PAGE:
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ARS Home » Pacific West Area » Corvallis, Oregon » Horticultural Crops Research » Research » Publications at this Location » Publication #334963

Research Project: Improved Strategies for Management of Soilborne Diseases of Horticultural Crops

Location: Horticultural Crops Research

Title: Fighting phytophthora in blueberries

Author
item Yeo, John - Oregon State University
item Sullivan, Dan - Oregon State University
item Bryla, David
item Weiland, Jerry

Submitted to: American Fruit Grower
Publication Type: Trade Journal
Publication Acceptance Date: 3/18/2016
Publication Date: 3/30/2016
Citation: Yeo, J., Sullivan, D., Bryla, D.R., Weiland, G.E. 2016. Fighting phytophthora in blueberries. American Fruit Grower. April 2016. http://www.growingproduce.com/fruits/berries/fighting-phytophthora-in-blueberries/.

Interpretive Summary:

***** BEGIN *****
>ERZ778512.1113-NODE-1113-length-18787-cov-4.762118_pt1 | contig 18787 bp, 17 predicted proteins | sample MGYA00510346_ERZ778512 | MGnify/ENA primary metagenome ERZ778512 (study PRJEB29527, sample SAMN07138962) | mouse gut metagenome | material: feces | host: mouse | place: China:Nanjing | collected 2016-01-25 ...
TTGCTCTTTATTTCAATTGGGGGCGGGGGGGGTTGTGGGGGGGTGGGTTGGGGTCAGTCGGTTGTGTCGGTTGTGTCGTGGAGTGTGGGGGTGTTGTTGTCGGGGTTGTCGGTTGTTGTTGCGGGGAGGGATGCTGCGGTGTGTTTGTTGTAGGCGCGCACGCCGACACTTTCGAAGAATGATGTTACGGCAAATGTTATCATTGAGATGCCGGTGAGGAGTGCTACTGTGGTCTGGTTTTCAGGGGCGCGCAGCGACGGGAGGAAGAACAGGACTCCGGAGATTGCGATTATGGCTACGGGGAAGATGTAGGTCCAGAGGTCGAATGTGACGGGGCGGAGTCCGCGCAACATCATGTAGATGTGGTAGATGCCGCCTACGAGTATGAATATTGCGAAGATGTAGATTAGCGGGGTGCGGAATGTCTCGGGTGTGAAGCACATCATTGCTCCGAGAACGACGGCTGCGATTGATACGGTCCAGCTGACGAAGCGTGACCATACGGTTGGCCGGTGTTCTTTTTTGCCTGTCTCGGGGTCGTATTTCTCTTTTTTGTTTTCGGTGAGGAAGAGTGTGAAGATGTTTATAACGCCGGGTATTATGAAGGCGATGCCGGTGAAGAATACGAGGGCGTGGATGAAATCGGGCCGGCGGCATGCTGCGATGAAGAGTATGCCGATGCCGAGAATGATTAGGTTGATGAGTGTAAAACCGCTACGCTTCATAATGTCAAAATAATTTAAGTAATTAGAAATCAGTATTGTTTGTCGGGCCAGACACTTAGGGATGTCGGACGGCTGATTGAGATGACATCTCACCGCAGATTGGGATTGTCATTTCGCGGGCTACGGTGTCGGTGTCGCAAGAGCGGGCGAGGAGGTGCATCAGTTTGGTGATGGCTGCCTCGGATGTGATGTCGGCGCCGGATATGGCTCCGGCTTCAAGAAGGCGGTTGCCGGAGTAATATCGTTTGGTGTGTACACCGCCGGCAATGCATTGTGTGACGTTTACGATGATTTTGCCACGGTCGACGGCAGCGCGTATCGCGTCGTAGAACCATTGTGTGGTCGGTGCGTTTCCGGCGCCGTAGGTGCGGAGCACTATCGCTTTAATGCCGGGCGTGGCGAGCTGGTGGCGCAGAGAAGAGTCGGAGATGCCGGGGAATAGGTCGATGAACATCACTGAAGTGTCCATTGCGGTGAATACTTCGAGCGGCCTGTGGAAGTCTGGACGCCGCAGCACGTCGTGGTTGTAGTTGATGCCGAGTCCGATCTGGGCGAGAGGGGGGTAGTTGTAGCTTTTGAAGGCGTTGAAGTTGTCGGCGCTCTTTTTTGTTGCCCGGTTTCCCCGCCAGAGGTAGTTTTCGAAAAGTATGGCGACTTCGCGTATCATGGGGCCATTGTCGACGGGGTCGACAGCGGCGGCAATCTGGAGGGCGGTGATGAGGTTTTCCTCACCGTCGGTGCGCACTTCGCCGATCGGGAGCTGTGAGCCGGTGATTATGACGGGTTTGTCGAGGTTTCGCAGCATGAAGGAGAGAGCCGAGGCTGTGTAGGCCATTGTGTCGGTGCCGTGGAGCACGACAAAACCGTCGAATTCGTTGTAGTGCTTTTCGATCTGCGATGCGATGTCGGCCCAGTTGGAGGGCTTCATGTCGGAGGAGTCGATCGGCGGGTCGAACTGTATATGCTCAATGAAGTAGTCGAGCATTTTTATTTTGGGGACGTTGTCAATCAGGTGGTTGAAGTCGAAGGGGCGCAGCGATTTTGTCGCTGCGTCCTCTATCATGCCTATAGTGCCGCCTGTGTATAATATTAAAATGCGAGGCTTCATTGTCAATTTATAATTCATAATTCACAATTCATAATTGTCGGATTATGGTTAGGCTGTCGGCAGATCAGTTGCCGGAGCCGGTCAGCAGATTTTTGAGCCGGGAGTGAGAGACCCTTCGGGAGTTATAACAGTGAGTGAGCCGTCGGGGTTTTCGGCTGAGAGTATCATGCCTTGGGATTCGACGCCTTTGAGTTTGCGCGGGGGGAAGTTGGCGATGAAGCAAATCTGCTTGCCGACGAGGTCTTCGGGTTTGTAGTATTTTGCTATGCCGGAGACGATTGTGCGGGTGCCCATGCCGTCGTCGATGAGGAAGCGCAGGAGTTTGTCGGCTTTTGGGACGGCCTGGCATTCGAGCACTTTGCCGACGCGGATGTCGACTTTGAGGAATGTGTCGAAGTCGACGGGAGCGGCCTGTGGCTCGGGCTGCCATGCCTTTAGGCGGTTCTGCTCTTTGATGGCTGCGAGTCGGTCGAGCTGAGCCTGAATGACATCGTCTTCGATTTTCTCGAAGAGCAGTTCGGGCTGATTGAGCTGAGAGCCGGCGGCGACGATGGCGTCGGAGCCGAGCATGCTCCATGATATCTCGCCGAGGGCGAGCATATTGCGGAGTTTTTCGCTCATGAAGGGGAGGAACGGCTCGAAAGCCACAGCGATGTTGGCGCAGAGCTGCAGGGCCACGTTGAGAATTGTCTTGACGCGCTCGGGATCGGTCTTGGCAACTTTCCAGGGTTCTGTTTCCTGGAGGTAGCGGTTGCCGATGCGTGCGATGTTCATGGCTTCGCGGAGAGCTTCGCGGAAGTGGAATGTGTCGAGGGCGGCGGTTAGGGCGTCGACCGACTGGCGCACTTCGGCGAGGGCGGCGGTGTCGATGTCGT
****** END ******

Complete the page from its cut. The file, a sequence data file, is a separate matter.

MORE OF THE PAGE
Technical Abstract: Phytophthora cinnamomi Rands is a ubiquitous soilborne pathogen associated with root rot in many woody perennial plant species, including highbush blueberry (Vaccinium sp.). To identify genotypes with resistance to the pathogen, cultivars and advanced selections of highbush blueberry were grown in a greenhouse and either inoculated or not with propagules of P. cinnamomi. Two experiments were conducted, including one with 10 cultivars commonly used for commercial production, and another with seven newly-released cultivars, three common cultivars, and three advanced selections of highbush blueberry. Pathogen resistance was based on the shoot and root dry biomass of the inoculated plants relative to the non-inoculated plants within each genotype, as well as on the percentage of root infection among the genotypes. The most resistant genotypes included four common cultivars, ‘Legacy’, ‘Liberty’, ‘Aurora’, and ‘Reka’, two new cultivars, ‘Overtime’ and ‘Clockwork’, and two advanced selections, an early-season and a late-season type, which are both slated for release as new cultivars. The most susceptible genotypes included three common cultivars, ‘Duke’, ‘Draper’, and ‘Bluetta’, and five new cultivars, ‘Blue Ribbon’, ‘Top Shelf’, ‘Last Call’, ‘Cargo’, and ‘Ventura’. These latter cultivars are not recommended at sites with conditions conducive to root rot, such as those with clay soils and poor drainage.